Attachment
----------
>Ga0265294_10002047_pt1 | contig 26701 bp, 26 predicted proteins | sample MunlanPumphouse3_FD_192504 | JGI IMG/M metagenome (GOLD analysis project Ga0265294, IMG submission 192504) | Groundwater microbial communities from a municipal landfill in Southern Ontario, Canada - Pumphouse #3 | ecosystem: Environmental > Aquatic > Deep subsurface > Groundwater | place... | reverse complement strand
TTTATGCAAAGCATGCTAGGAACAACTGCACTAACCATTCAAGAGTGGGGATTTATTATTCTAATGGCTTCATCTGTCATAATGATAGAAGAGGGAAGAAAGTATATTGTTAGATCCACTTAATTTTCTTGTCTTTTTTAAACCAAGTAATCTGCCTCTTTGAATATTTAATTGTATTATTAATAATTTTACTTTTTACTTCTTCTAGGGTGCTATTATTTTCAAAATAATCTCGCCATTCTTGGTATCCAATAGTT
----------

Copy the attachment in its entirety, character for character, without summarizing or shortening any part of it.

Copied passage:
>Ga0265294_10002047_pt1 | contig 26701 bp, 26 predicted proteins | sample MunlanPumphouse3_FD_192504 | JGI IMG/M metagenome (GOLD analysis project Ga0265294, IMG submission 192504) | Groundwater microbial communities from a municipal landfill in Southern Ontario, Canada - Pumphouse #3 | ecosystem: Environmental > Aquatic > Deep subsurface > Groundwater | place... | reverse complement strand
TTTATGCAAAGCATGCTAGGAACAACTGCACTAACCATTCAAGAGTGGGGATTTATTATTCTAATGGCTTCATCTGTCATAATGATAGAAGAGGGAAGAAAGTATATTGTTAGATCCACTTAATTTTCTTGTCTTTTTTAAACCAAGTAATCTGCCTCTTTGAATATTTAATTGTATTATTAATAATTTTACTTTTTACTTCTTCTAGGGTGCTATTATTTTCAAAATAATCTCGCCATTCTTGGTATCCAATAGTT